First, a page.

by David Salner

Lou Gehrig at the MDA Clinic
in Morgantown, West Virginia

As I enter the waiting room
I see a life-size poster of the iron man.
He is more handsome than Gary Cooper
as he leans on his bat--the knob
pressed into the heel of his hand--
and he is not even thinking that
the round end in the turf
could wander out from under him.
(Oh, how the fit
relax in such awkward positions,
how a schoolgirl can sit
cross-legged on the hard floor
for hours, as if she were Gandhi;
how a boy can hang off of a couch
watching TV upside down
and not even notice it.) And there is not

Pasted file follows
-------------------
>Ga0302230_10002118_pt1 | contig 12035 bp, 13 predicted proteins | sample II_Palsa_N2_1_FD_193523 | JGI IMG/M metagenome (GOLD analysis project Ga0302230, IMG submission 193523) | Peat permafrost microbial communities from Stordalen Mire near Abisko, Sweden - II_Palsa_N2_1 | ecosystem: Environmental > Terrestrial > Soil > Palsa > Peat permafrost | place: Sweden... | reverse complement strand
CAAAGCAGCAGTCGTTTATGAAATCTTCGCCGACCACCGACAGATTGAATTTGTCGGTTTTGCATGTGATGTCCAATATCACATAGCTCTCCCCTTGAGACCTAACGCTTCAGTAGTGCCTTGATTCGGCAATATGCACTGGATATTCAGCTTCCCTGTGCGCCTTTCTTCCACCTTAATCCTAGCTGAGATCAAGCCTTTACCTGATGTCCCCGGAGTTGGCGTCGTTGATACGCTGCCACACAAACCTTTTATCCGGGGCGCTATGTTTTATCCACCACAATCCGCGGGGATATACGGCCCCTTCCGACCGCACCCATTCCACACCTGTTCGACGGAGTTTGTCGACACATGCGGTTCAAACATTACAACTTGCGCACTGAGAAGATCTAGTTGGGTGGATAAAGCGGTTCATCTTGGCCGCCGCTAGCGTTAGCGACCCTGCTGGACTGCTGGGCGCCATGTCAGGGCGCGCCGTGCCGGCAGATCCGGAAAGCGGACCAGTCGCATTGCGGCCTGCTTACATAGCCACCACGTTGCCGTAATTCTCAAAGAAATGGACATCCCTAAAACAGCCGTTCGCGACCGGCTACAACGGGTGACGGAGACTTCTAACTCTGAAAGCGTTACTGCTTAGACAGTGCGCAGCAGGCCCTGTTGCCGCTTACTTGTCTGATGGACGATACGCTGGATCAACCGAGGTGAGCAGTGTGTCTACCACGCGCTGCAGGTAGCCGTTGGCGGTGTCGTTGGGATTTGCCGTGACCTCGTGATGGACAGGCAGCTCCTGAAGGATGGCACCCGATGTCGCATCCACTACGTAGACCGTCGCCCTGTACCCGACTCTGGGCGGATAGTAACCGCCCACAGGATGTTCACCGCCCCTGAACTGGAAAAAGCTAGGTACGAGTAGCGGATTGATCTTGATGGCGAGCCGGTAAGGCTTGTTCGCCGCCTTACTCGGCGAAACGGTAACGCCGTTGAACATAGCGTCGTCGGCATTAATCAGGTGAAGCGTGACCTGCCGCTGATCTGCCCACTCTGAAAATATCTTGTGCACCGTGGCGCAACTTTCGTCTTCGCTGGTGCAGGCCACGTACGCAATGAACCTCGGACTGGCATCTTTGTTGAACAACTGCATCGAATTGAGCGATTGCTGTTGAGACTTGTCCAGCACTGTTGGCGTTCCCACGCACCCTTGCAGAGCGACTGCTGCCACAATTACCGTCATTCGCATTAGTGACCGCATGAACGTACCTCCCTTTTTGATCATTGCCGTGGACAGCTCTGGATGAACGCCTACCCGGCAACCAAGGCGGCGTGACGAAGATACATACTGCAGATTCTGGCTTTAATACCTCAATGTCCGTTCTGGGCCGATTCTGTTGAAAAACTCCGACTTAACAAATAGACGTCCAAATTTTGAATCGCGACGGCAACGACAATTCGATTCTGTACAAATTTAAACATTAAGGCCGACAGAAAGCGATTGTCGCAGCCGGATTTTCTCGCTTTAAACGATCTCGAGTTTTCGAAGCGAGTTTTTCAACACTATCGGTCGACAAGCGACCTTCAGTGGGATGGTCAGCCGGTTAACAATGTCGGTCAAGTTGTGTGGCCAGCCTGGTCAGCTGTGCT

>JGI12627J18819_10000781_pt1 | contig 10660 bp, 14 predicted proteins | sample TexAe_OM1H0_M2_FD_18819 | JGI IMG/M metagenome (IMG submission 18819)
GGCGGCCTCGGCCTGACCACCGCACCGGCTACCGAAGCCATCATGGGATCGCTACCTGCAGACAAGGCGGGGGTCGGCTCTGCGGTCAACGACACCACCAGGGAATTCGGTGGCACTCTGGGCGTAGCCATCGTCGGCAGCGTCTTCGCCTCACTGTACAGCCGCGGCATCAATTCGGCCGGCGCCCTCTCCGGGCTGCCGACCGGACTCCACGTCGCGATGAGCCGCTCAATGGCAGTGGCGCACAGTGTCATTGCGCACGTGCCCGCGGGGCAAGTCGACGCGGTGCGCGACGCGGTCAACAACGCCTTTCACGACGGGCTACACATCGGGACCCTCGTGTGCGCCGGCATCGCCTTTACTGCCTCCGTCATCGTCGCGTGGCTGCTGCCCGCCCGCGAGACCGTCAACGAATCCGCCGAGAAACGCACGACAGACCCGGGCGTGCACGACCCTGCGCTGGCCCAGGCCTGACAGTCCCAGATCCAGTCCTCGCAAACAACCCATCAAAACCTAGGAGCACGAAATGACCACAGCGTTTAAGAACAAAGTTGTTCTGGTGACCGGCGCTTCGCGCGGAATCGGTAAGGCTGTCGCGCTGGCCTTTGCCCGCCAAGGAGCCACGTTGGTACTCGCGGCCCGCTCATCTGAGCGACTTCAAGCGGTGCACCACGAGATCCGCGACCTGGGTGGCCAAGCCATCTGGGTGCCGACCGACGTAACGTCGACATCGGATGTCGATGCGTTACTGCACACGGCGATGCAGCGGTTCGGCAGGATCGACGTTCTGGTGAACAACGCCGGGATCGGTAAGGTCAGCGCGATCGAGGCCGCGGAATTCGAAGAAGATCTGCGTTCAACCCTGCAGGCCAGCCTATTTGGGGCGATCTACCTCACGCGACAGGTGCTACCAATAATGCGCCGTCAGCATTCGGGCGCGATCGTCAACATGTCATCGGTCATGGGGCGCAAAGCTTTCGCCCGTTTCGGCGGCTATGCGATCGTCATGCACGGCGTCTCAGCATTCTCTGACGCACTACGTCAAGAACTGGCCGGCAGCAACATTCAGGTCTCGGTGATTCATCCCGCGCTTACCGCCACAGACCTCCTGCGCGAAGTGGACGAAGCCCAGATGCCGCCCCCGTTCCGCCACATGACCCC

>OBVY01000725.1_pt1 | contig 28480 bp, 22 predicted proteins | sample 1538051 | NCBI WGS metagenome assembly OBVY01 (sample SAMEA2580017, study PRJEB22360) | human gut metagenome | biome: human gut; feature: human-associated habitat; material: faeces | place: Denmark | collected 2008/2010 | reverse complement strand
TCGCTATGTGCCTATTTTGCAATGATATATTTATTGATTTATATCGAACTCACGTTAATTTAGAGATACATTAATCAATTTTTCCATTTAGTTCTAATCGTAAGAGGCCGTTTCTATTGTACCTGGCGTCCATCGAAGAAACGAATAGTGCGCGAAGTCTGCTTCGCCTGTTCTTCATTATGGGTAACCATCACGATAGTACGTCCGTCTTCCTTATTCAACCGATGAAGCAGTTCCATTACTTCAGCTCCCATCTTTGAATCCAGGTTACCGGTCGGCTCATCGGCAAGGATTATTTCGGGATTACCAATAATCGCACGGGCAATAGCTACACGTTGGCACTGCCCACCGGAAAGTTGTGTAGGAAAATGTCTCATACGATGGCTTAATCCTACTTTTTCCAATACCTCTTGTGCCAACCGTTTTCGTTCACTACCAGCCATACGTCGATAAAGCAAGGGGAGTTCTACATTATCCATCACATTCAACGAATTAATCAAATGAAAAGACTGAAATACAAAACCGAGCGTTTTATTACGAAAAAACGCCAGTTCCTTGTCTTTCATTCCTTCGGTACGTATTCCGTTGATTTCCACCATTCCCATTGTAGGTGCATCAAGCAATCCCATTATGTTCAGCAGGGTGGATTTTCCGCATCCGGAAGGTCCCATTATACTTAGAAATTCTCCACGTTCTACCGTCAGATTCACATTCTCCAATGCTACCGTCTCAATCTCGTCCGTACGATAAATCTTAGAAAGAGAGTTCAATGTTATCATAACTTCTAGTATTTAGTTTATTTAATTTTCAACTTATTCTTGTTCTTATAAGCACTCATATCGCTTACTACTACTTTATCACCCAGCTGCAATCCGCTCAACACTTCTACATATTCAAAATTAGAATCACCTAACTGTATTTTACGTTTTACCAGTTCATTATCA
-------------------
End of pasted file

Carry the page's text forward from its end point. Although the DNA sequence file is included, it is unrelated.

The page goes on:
the slightest suggestion of a crutch
in the way he leans on the bat.

The other patients in the waiting room
browse Family Circle, or their own thoughts,
as if it were their job--even the children,
whose wisdom is like a desert island
(quietly, they assert their existence
although they might never be discovered).

Lou does not connect with them
because he has the eyes of a hero,
limpid, prepared for anything
but this. I try to comfort the iron man
in the poster, but it isn't necessary.
He is still leaning on his bat,
years from discovering
the disease that will bear his name.

-originally appeared in The Cimmarron Review